I paint the cup for Physical Anthropologists as half full out of respect to our colleagues whose work simply cannot be done remotely. But the reality is that we are in no way ready to pivot to this “simple” solution of online data. Our community knows this, and it will be a long road for us to get there. But failing to do that will be a massive failure of our generation to future generations of scholars.
The biggest obstacle we face is that physical anthropologists (and I am not innocent in this) are notorious for our resistance to providing access to our data, and our tendency to monopolize it indefinitely in the name of “ongoing study.” This unintentionally but unforgivably reproduces a premise at the origins of our subfield: the idea that we “own” the bodies we study. Indeed, John Hawks points out that the term “sharing” invokes an act of charity as opposed to a healthy and even essential scientific practice that allows for replication and repeatability.
The resistance to providing public access to data in my subspecialty of paleoanthropology has also created clubs of “haves” and “have nots.” Eager new graduate students with creative projects often struggle with implementing their ideas and getting funding because they are at the wrong institution or work with the wrong advisor to get access to data that they should rightfully have. This usually correlates directly with access to economic resources. It is impossible to diversify our field when data access exists along these axes of privilege which are reinforced in such deep structural ways.
Requiring the deposition of data into a public database, as is done by the National Institutes of Health, would be an important step forward for our subfield, and many senior scholars have been calling for this for a while (e.g., Turner 2005; Turner and Mulligan 2020). Our field has been discussing the ethics, practicalities, and considerations of such practices (e.g. Weber 2001, 2015) for over a decade, but without significant change. Funding agencies such as Wenner-Gren and NSF could play a major role in forcing a cultural shift by implementing strict accountability mechanisms such as requiring a detailed timeline for data deposition into a public repository, constructing and overseeing data repositories, denying additional funding, or even revoking funding, as is done by other organizations. These requirements would serve to signal the massive importance of data sharing, particularly in a post-pandemic research landscape, and begin to dismantle the tradition of Western scientific ownership over biological data derived from human bodies.
But on the flip side, as powerfully noted by Rick Smith and Jess Kolopenuk (forthcoming), requiring data sharing has its own colonial overtones. All people, but especially historically marginalized populations, are entitled to sovereignty over their biological data and their ancestor’s bodies. In that respect, our Black, Indigenous, and international partners require consultation on this matter; it is not as simple as a field-wide mandate.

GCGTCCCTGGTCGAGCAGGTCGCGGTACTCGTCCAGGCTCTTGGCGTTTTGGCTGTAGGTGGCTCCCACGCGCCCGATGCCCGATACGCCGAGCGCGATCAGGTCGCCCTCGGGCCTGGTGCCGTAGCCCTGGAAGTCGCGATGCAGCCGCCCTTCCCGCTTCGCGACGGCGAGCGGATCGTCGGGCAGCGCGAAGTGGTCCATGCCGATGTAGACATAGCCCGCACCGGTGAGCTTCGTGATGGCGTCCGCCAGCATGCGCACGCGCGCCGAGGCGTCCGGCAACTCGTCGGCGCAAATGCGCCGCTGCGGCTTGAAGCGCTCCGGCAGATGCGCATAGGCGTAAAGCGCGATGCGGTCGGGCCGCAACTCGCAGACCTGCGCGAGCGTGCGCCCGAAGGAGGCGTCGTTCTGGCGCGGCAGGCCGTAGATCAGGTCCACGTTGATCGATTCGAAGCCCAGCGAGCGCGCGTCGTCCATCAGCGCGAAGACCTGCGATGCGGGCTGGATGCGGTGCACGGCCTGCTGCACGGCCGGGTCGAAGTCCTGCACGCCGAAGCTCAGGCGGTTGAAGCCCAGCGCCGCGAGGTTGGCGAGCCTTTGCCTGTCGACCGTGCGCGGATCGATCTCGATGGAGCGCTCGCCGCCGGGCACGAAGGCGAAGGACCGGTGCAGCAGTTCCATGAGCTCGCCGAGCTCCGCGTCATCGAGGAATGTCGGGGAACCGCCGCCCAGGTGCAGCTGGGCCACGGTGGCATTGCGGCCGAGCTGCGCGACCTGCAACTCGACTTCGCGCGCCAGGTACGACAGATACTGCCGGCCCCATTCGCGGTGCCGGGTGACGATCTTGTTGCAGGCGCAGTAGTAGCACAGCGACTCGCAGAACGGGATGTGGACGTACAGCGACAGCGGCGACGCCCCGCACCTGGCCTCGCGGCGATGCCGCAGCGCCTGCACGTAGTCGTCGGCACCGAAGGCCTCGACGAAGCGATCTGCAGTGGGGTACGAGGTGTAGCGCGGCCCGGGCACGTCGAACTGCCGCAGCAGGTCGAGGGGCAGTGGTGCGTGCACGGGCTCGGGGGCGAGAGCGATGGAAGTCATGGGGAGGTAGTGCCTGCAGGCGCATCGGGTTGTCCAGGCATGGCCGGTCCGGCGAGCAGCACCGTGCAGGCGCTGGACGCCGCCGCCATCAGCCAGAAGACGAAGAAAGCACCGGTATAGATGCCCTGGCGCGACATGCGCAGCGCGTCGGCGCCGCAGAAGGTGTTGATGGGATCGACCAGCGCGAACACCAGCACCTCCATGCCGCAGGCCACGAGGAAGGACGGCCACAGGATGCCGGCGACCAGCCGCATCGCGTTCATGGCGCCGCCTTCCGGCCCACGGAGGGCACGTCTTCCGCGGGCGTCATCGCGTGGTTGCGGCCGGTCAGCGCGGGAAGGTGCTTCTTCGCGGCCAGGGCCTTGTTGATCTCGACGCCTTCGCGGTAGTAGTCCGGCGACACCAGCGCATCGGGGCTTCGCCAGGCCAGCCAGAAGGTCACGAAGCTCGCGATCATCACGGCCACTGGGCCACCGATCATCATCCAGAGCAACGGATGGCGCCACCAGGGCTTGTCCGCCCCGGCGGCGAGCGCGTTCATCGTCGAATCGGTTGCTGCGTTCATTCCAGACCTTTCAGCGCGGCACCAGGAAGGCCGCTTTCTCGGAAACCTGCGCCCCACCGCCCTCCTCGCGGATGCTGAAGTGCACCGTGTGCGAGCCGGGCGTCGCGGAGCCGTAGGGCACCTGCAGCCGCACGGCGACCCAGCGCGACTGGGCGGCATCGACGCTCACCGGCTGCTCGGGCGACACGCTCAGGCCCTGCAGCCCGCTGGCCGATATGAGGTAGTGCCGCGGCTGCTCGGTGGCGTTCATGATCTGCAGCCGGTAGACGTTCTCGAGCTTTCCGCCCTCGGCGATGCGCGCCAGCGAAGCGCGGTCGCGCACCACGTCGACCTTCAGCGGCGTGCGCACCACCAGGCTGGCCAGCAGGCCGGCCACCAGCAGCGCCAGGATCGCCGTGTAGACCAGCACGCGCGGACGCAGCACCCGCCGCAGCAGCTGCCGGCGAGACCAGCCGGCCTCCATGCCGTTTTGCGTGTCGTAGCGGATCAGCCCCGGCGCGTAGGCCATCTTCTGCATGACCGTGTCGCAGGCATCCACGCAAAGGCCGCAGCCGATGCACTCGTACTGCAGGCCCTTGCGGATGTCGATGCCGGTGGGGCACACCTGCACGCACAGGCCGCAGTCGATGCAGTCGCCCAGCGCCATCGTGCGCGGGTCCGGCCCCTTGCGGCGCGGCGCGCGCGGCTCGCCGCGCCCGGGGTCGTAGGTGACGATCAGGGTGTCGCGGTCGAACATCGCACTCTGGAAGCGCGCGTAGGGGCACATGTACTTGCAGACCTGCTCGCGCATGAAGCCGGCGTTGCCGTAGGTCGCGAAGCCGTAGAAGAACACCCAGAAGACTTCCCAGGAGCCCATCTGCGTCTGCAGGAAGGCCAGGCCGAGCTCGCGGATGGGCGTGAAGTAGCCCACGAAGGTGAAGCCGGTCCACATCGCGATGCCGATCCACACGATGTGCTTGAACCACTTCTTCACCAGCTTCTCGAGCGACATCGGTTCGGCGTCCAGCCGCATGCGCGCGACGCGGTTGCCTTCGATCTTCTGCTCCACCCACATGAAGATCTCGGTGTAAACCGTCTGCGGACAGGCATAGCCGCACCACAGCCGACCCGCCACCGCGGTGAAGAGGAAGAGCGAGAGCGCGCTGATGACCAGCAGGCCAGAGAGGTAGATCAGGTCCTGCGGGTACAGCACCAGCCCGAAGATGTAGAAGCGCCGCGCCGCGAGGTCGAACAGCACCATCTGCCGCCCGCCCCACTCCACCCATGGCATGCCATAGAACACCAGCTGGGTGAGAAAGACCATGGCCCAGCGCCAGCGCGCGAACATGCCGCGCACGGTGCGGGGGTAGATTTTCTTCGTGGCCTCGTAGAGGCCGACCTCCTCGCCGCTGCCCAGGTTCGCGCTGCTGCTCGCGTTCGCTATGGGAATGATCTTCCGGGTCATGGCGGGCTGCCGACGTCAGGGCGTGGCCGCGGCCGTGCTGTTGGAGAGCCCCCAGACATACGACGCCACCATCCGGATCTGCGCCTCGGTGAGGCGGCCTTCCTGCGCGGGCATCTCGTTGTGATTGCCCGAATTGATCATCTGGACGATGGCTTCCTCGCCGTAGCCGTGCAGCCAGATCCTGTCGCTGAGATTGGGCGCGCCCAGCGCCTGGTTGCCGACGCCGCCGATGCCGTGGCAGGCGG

Relying heavily on virtual data would also impact our museum and university partners because it would shift how we fund infrastructure and capacity building, particularly within international institutions. Many museums and universities charge bench fees, which are critical to the financial health of their staff’s own research and ability to curate the materials safely. If we emphasize data collection using online databases, funding agencies and scholars could incorporate budgetary line items that provide support for the personnel and technology needed to scan collections and construct/oversee online databases, perhaps replacing bench fees with the payment of comparable fees to access these virtual collections
It may be inevitable for us to default to focusing on lab-based research (such as genomics) when we are restricted for ethical reasons from doing fieldwork. But as one of our roundtable participants, Eduardo Neves, pointed out beautifully, if we shift our focus too much in this direction we are in a sense re-colonizing our field. If poor countries are not provided the capacity building support that is required to participate in these remote discussions, then we are inevitably shifting the power of narrating our past to a few predominantly White researchers. This ties back into what I told Brittany. If we do indeed have the power to narrate human history, I hope we can use this transformational period to shift resources, and authorship, to historically marginalized voices.
Turner, Trudy R., ed. Biological anthropology and ethics: From repatriation to genetic identity. SUNY Press, 2005.
Turner, Trudy R., and Connie J. Mulligan. “Data sharing in biological anthropology: Guiding principles and best practices.” American journal of physical anthropology 170, no. 1 (2019): 3-4.
Weber, Gerhard W. “Virtual anthropology (VA): a call for glasnost in paleoanthropology.” The Anatomical Record: An Official Publication of the American Association of Anatomists 265, no. 4 (2001): 193-201.
Weber, Gerhard W. “Virtual anthropology.” American journal of physical anthropology 156 (2015): 22-42.